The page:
On October 21, director of the Financial Crimes Enforcement Network (FinCEN), Kenneth Blanco, spoke at the University of Georgetown. During his speech, he stated that Fintech firms offering anonymity to cryptocurrency users would also be subject to anti-money laundering (AML) laws.
“The expectation is that you will comply with existing regulation.”
Earlier this month, FinCEN, in a joint statement with the United States SEC and CFTC, said that firms involved with digital assets are subject to the Bank Secrecy Act. Less than a month ago, Blanco had also criticized Fintech companies for ignoring the role of financial data aggregation in synthetic identity fraud.
“Don’t tell me you can’t figure out how to comply. You may not want to, but that’s a totally different reason. The expectation is that you will and that you can. We know you can.”
During his speech, he confirmed that an AML program is required for any new payments provider with plans to grow, and whether they were a “stablecoin, centralized, decentralized — doesn’t matter.” According to Bloomberg News, he said,
“You’ll still have to be able to comply. If you don’t want the industry to grow, then don’t comply all. But that’s going to be a problem — a big problem.”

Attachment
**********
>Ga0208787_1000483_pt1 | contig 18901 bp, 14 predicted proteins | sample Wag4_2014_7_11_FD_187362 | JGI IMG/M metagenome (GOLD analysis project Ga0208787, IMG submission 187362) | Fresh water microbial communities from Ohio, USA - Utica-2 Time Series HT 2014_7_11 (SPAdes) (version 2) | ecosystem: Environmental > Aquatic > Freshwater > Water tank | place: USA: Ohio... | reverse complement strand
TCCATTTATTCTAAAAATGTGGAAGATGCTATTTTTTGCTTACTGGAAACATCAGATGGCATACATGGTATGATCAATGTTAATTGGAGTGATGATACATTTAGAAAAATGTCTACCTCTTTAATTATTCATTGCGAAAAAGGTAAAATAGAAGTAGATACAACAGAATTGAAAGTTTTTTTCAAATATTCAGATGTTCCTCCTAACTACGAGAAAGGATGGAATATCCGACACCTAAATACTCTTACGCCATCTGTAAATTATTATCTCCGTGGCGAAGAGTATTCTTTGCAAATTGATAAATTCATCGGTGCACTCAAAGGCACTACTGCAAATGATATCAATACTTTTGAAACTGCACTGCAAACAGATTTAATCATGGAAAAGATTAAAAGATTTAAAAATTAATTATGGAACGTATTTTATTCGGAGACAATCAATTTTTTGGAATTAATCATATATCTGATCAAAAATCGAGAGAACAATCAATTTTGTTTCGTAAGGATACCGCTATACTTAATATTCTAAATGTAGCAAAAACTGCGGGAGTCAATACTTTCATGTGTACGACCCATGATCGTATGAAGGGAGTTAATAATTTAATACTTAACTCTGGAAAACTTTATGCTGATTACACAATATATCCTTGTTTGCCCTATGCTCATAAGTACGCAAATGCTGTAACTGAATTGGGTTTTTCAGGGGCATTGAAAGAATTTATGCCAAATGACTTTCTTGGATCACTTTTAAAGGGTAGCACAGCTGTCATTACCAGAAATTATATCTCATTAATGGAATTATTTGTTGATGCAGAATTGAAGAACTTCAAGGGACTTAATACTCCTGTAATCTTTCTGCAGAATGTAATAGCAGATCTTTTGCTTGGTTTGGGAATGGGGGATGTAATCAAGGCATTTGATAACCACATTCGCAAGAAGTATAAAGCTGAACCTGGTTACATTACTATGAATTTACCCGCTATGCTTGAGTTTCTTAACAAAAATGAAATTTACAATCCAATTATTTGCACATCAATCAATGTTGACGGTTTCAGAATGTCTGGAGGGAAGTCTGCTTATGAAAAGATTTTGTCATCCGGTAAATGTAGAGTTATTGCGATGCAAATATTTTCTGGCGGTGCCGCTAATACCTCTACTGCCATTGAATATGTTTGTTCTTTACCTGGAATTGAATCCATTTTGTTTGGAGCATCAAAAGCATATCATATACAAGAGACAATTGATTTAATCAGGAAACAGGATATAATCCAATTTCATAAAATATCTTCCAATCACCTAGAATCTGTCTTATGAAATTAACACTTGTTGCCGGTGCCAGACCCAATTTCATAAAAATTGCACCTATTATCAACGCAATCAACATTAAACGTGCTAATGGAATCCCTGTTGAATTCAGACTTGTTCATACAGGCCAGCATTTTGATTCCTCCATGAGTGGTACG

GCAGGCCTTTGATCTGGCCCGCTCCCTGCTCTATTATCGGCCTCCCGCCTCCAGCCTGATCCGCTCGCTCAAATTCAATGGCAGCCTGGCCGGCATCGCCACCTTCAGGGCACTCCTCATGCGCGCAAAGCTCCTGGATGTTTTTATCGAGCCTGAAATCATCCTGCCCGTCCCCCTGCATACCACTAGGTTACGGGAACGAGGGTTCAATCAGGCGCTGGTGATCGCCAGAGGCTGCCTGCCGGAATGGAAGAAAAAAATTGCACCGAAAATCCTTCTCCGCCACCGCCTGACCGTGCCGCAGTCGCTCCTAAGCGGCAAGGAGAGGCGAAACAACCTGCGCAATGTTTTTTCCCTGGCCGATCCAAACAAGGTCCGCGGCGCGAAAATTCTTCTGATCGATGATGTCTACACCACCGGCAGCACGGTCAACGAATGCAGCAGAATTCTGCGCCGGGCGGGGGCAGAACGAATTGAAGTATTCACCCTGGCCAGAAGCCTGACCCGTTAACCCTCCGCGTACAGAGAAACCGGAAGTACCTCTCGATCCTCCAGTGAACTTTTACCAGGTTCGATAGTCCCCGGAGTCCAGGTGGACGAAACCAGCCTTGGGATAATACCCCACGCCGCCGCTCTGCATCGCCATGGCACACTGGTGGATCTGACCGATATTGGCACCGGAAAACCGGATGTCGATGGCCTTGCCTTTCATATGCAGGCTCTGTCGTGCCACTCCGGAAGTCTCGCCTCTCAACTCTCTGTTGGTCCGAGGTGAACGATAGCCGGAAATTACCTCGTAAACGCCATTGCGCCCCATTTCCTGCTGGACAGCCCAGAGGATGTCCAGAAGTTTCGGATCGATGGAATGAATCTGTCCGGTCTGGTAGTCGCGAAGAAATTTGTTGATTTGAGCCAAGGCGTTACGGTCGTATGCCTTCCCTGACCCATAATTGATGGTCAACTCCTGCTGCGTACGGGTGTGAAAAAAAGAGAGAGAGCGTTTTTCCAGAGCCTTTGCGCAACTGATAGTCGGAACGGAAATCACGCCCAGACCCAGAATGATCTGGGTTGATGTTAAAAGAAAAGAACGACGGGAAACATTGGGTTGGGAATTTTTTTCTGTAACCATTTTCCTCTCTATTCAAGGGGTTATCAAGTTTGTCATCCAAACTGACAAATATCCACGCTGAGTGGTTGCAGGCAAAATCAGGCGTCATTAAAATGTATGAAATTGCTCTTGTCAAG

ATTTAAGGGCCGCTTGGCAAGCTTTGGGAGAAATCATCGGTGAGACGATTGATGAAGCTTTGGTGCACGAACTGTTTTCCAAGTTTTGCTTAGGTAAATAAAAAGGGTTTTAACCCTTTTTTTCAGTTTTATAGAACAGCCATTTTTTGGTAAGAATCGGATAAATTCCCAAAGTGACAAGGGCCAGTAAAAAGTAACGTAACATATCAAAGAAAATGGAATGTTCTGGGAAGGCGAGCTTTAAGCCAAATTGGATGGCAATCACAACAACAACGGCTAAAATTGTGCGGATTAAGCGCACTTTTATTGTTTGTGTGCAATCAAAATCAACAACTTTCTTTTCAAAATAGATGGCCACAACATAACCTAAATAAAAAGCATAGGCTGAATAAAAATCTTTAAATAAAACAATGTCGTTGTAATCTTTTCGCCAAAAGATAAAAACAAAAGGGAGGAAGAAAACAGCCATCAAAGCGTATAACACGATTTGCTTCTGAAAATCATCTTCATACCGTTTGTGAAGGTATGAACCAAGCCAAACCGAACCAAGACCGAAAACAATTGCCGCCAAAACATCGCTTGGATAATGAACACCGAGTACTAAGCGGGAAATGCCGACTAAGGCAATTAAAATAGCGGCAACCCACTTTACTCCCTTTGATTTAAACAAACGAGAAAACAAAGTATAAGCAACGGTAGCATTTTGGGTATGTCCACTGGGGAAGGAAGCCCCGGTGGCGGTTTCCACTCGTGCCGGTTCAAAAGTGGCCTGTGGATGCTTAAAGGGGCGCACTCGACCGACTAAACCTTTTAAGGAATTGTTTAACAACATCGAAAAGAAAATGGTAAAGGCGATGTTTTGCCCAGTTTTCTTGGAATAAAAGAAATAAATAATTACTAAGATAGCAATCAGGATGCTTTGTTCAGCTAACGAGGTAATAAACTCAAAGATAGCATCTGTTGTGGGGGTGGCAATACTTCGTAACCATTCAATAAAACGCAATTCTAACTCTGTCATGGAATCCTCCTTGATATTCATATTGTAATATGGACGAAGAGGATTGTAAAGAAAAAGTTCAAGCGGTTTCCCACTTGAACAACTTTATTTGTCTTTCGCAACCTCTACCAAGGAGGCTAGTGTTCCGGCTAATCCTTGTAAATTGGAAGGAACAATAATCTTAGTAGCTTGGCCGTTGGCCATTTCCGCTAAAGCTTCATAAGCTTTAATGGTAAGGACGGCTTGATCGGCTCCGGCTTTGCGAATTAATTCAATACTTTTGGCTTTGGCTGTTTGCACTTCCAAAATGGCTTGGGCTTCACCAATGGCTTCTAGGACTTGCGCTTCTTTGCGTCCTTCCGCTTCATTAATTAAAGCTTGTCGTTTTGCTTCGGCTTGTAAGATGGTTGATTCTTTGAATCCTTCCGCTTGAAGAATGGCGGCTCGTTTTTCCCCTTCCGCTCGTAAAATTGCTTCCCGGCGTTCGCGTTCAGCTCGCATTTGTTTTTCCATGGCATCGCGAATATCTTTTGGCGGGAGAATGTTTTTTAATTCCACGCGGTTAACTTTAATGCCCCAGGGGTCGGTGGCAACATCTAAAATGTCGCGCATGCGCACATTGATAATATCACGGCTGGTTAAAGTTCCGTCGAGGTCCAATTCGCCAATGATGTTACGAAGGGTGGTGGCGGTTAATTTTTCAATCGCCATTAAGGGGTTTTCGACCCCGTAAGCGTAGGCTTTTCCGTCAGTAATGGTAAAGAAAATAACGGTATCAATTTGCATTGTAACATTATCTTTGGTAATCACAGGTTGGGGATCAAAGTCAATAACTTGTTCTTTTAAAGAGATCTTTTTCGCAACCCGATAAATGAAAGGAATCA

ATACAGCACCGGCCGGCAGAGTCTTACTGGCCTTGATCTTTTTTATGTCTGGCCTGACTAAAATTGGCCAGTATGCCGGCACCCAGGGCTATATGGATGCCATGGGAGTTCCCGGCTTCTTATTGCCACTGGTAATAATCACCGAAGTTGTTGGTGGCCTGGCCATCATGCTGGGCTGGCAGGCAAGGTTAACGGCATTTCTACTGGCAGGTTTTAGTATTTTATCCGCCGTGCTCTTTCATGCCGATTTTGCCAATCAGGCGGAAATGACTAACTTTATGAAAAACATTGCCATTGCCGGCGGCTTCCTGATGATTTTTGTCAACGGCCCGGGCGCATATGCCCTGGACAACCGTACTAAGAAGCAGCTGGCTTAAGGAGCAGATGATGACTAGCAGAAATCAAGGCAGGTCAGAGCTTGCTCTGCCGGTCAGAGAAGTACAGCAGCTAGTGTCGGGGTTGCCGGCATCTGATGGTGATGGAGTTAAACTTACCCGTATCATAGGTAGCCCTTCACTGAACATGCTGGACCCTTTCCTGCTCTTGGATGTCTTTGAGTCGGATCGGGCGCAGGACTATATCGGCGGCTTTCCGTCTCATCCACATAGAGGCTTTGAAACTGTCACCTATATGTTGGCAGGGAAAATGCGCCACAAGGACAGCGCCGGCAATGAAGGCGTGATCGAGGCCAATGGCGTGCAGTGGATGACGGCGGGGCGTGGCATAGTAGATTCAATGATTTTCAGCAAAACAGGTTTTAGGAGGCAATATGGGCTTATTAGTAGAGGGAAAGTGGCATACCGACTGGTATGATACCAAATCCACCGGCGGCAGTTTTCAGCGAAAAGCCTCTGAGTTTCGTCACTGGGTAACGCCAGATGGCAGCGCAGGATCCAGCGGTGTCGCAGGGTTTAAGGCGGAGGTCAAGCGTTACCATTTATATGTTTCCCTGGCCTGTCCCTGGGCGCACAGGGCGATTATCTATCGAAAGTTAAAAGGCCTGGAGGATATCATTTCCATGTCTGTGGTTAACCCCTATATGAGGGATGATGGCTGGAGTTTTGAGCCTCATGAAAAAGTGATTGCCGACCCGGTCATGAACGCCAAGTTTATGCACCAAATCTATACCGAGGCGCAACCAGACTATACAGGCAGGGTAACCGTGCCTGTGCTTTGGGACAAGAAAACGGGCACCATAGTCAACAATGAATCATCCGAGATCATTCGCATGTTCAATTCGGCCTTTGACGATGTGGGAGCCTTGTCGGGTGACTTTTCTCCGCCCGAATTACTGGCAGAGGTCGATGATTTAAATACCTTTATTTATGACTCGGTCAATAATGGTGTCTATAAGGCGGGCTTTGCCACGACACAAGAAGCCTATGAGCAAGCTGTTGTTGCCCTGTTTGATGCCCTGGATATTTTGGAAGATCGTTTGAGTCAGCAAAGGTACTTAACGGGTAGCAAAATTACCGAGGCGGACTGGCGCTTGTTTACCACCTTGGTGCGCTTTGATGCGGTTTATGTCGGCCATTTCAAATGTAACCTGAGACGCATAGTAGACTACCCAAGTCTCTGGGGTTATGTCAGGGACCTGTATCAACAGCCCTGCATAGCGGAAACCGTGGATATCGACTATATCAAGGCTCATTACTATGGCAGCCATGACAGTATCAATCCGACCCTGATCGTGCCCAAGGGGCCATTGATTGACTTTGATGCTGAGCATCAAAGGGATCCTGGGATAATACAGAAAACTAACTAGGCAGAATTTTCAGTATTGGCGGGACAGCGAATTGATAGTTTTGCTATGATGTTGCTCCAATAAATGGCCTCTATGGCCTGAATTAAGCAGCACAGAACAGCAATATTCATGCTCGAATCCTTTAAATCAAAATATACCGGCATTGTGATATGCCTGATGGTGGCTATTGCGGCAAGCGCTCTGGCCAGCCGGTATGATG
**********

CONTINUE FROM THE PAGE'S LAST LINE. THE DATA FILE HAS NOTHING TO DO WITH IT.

Blanco’s main target had been anonymous payment mechanisms that could potentially cover up criminal activity, bringing up the opioid epidemic and human trafficking facilitated through untraceable cryptocurrency transactions.
“Whether it’s opioids or human smuggling on the other side, you want to know who that person is [on the other side of that transaction]. There should be transparency about who is involved. All we’re asking for is name, address, account number, transaction, recipient, and amount. So when you tell me you don’t know who’s on the other side, you’ve got a big problem. Because you are required to know, and that is what our expectation is going to be.”
While the FinCEN director did not explicitly the elephant in the room, Facebook’s proposed cryptocurrency Libra, he said that there is a misconception within the community that stablecoins are different from other cryptocurrencies. According to Blanco, FinCEN does not distinguish between the two, adding,
“I don’t see stablecoins as different from any other cryptocurrency. You have to look at what the vulnerabilities are.”